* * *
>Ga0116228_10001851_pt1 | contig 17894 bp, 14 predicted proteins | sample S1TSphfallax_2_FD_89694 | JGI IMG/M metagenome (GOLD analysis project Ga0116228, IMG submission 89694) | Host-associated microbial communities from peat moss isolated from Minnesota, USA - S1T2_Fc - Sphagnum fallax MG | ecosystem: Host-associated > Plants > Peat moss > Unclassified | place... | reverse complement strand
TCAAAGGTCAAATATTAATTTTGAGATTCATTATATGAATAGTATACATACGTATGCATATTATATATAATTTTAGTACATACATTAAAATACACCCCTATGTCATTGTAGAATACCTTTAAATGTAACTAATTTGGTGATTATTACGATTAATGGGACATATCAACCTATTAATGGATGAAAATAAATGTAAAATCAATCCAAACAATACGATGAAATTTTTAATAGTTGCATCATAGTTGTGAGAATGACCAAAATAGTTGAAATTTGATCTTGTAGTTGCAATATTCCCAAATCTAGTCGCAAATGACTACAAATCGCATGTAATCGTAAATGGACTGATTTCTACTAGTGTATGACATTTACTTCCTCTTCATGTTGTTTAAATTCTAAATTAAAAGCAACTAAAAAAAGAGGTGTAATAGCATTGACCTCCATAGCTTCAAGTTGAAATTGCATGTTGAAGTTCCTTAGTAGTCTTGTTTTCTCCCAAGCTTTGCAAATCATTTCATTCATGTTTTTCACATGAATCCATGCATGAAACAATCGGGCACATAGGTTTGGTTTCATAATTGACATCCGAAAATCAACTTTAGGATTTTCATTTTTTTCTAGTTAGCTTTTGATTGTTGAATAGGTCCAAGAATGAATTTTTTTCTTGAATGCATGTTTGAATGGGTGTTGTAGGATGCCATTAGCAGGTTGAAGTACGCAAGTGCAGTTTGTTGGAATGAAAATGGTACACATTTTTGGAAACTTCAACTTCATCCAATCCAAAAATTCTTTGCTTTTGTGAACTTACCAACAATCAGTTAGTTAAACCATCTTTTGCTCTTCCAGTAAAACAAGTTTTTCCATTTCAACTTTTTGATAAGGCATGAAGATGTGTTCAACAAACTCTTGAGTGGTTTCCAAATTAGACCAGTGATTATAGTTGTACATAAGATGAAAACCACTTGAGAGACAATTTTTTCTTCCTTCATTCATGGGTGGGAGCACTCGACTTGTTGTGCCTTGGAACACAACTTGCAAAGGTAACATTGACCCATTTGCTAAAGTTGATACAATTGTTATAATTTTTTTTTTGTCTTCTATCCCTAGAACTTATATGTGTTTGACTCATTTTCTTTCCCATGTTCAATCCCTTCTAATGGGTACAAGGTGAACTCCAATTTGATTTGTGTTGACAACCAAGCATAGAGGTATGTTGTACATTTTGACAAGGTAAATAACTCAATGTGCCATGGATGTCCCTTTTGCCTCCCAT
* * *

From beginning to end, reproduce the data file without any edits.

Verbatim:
>Ga0116228_10001851_pt1 | contig 17894 bp, 14 predicted proteins | sample S1TSphfallax_2_FD_89694 | JGI IMG/M metagenome (GOLD analysis project Ga0116228, IMG submission 89694) | Host-associated microbial communities from peat moss isolated from Minnesota, USA - S1T2_Fc - Sphagnum fallax MG | ecosystem: Host-associated > Plants > Peat moss > Unclassified | place... | reverse complement strand
TCAAAGGTCAAATATTAATTTTGAGATTCATTATATGAATAGTATACATACGTATGCATATTATATATAATTTTAGTACATACATTAAAATACACCCCTATGTCATTGTAGAATACCTTTAAATGTAACTAATTTGGTGATTATTACGATTAATGGGACATATCAACCTATTAATGGATGAAAATAAATGTAAAATCAATCCAAACAATACGATGAAATTTTTAATAGTTGCATCATAGTTGTGAGAATGACCAAAATAGTTGAAATTTGATCTTGTAGTTGCAATATTCCCAAATCTAGTCGCAAATGACTACAAATCGCATGTAATCGTAAATGGACTGATTTCTACTAGTGTATGACATTTACTTCCTCTTCATGTTGTTTAAATTCTAAATTAAAAGCAACTAAAAAAAGAGGTGTAATAGCATTGACCTCCATAGCTTCAAGTTGAAATTGCATGTTGAAGTTCCTTAGTAGTCTTGTTTTCTCCCAAGCTTTGCAAATCATTTCATTCATGTTTTTCACATGAATCCATGCATGAAACAATCGGGCACATAGGTTTGGTTTCATAATTGACATCCGAAAATCAACTTTAGGATTTTCATTTTTTTCTAGTTAGCTTTTGATTGTTGAATAGGTCCAAGAATGAATTTTTTTCTTGAATGCATGTTTGAATGGGTGTTGTAGGATGCCATTAGCAGGTTGAAGTACGCAAGTGCAGTTTGTTGGAATGAAAATGGTACACATTTTTGGAAACTTCAACTTCATCCAATCCAAAAATTCTTTGCTTTTGTGAACTTACCAACAATCAGTTAGTTAAACCATCTTTTGCTCTTCCAGTAAAACAAGTTTTTCCATTTCAACTTTTTGATAAGGCATGAAGATGTGTTCAACAAACTCTTGAGTGGTTTCCAAATTAGACCAGTGATTATAGTTGTACATAAGATGAAAACCACTTGAGAGACAATTTTTTCTTCCTTCATTCATGGGTGGGAGCACTCGACTTGTTGTGCCTTGGAACACAACTTGCAAAGGTAACATTGACCCATTTGCTAAAGTTGATACAATTGTTATAATTTTTTTTTTGTCTTCTATCCCTAGAACTTATATGTGTTTGACTCATTTTCTTTCCCATGTTCAATCCCTTCTAATGGGTACAAGGTGAACTCCAATTTGATTTGTGTTGACAACCAAGCATAGAGGTATGTTGTACATTTTGACAAGGTAAATAACTCAATGTGCCATGGATGTCCCTTTTGCCTCCCAT